Two perspectives

Everything is fun, until one’s expectations are crushed. I thought I was getting the convenience of online shopping for things that were previously literally unavailable; Instead, the local stores closed and I’ve lost the convenience of local purchasing. I thought I was getting expanded communication via email; Instead, I’ve been overrun by people taking advantage of the ease of access. In 1989 I was excited by what we could all do with the Internet. So excited, that in 1994 I quit a funded research position and dropped out of graduate school.

Today’s internet is largely shaped by a dialog between two ideas. One position considers personal data as a form of property, the opposing position considers personal data as an extension of the self. The latter grants inalienable rights because a person’s dignity – traditionally manifested in our bodies or certain rights of expression and privacy – cannot be negotiated, bought, or sold.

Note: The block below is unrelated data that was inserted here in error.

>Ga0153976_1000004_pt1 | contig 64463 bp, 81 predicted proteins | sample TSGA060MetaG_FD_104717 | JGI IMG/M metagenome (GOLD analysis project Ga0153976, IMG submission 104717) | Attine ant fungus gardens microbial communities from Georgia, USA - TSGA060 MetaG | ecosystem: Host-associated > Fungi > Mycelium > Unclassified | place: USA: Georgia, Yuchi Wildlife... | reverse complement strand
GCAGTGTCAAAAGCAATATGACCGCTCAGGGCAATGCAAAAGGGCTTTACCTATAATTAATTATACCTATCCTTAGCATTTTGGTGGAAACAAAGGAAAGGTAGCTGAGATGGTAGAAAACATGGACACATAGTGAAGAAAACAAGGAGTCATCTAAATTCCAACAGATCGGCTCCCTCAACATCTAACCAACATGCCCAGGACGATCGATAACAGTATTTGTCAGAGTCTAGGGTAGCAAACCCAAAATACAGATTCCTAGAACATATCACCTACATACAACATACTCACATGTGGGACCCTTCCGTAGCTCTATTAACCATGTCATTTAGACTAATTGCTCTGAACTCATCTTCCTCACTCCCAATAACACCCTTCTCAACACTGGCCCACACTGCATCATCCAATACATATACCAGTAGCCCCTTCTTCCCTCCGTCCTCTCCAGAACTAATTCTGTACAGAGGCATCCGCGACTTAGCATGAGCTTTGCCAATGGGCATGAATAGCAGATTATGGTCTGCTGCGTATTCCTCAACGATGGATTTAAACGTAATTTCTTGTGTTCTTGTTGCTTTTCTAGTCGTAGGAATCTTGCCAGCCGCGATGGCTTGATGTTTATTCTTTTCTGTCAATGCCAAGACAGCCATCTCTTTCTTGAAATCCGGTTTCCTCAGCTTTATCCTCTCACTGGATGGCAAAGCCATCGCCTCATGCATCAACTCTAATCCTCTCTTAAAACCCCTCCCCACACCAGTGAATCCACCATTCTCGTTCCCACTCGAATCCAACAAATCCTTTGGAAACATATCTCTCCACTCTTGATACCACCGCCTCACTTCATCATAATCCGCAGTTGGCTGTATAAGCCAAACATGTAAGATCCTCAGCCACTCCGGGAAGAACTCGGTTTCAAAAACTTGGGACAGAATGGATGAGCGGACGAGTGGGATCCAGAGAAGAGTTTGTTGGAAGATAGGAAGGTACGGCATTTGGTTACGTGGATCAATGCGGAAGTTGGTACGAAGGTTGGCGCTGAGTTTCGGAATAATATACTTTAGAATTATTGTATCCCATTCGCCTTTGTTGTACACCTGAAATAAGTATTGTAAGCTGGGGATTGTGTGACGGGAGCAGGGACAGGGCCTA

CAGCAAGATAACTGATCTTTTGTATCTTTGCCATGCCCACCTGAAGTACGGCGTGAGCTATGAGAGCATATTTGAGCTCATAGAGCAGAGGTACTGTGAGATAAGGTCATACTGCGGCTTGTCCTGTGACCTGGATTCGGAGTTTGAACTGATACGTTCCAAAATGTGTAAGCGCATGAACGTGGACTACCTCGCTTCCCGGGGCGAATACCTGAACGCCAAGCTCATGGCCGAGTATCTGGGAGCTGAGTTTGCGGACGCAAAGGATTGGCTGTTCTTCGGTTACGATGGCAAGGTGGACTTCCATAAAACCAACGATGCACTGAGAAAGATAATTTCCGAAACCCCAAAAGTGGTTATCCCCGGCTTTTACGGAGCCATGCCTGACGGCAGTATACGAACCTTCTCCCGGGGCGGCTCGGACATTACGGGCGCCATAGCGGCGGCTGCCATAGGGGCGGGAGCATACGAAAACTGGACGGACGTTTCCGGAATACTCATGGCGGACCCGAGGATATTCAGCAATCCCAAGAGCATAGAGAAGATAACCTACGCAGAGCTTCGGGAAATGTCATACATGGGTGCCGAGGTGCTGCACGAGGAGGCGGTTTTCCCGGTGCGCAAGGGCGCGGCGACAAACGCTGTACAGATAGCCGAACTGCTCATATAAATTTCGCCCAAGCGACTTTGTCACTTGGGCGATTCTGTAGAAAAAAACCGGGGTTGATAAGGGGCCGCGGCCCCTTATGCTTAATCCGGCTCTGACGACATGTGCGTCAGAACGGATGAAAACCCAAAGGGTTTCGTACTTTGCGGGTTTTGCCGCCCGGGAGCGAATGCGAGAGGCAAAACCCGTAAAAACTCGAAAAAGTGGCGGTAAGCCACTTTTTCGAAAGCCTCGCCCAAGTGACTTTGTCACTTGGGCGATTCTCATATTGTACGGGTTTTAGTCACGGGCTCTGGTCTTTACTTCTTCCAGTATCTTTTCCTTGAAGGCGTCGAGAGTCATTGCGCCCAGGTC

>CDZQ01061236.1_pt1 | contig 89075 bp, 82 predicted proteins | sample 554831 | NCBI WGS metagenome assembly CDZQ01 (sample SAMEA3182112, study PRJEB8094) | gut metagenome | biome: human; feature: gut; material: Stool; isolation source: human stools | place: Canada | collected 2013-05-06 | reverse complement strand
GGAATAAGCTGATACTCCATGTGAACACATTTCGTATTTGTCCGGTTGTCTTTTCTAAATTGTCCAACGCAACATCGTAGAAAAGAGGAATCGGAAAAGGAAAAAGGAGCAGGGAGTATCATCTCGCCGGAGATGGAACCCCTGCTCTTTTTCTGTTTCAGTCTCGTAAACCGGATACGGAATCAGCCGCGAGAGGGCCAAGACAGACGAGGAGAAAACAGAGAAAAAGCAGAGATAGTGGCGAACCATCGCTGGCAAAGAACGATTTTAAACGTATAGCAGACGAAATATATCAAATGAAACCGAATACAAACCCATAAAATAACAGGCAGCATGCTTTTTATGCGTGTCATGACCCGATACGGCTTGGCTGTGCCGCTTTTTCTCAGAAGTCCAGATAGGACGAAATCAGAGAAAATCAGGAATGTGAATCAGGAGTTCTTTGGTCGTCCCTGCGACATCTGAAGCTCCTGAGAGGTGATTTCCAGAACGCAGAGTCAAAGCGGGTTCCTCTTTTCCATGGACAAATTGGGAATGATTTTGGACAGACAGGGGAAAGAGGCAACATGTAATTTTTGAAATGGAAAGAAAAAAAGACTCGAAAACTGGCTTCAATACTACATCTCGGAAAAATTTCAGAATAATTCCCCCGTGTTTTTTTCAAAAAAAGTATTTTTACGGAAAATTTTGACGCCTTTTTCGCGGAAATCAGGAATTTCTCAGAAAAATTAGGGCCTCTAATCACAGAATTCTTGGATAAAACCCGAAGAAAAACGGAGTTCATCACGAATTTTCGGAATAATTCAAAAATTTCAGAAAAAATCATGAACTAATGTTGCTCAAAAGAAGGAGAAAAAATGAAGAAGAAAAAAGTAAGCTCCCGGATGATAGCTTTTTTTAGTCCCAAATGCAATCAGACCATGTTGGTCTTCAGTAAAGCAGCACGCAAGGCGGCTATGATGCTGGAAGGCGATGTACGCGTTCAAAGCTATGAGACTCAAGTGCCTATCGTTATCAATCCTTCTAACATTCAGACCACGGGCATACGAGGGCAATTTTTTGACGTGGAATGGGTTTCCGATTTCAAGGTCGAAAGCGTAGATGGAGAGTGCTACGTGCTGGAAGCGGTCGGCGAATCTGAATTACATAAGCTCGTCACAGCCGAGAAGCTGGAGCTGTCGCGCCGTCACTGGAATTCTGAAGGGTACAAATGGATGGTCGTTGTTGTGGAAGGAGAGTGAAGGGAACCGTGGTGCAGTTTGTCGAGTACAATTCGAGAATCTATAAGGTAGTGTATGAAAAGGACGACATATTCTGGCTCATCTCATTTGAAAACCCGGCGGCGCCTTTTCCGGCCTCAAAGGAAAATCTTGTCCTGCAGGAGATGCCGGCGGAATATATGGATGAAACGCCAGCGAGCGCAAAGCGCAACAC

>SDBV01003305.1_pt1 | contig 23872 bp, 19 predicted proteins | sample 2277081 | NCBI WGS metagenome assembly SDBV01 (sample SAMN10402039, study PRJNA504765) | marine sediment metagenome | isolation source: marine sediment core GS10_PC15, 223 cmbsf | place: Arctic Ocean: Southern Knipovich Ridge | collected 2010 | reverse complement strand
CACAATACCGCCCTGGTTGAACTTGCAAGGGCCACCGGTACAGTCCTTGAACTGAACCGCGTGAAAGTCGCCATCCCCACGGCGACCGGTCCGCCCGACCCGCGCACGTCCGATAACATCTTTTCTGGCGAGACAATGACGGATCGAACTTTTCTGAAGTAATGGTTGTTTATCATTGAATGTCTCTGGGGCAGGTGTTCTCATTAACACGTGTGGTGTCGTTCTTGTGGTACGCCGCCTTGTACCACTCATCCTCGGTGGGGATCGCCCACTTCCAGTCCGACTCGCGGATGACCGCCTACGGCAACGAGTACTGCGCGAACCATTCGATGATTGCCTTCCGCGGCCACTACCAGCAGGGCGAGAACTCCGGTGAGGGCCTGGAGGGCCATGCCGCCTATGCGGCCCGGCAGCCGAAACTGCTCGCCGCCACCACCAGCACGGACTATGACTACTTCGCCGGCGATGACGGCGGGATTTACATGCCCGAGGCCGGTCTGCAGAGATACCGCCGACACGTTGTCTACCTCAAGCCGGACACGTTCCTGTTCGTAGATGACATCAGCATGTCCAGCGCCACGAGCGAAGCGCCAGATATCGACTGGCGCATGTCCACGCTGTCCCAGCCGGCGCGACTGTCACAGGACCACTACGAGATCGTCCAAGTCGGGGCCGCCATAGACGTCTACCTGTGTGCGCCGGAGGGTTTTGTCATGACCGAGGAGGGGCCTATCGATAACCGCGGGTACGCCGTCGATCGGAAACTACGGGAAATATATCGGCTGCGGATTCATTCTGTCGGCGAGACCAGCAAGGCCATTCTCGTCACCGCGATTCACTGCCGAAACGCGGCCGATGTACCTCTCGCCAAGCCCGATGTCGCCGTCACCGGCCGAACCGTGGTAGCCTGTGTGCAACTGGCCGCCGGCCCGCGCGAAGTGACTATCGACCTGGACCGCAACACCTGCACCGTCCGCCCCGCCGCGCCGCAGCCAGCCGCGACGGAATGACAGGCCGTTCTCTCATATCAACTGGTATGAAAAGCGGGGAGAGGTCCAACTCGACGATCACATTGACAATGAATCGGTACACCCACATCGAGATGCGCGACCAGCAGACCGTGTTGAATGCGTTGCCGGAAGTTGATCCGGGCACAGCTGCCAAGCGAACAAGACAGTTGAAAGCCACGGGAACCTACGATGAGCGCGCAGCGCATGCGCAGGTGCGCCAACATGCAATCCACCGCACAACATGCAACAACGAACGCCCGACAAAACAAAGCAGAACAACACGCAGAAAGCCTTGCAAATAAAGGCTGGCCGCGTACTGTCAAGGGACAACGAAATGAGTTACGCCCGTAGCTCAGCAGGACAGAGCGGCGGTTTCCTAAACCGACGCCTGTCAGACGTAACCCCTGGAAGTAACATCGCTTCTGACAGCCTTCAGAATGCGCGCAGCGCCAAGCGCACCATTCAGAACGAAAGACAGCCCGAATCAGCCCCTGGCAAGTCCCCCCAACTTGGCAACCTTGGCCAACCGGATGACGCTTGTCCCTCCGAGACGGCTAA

~ David Schmudde from,


There’s nothing wrong with the Internet. There’s nothing wrong with people. There’s nothing wrong with government. The problem is in everyone’s failure to think things through. “Can” and “should” are very different animals. Until a plurality of people think things through—until a plurality of people stop delivering themselves into the power of ideas they do not know they have accepted—there will be nothing new under the sun.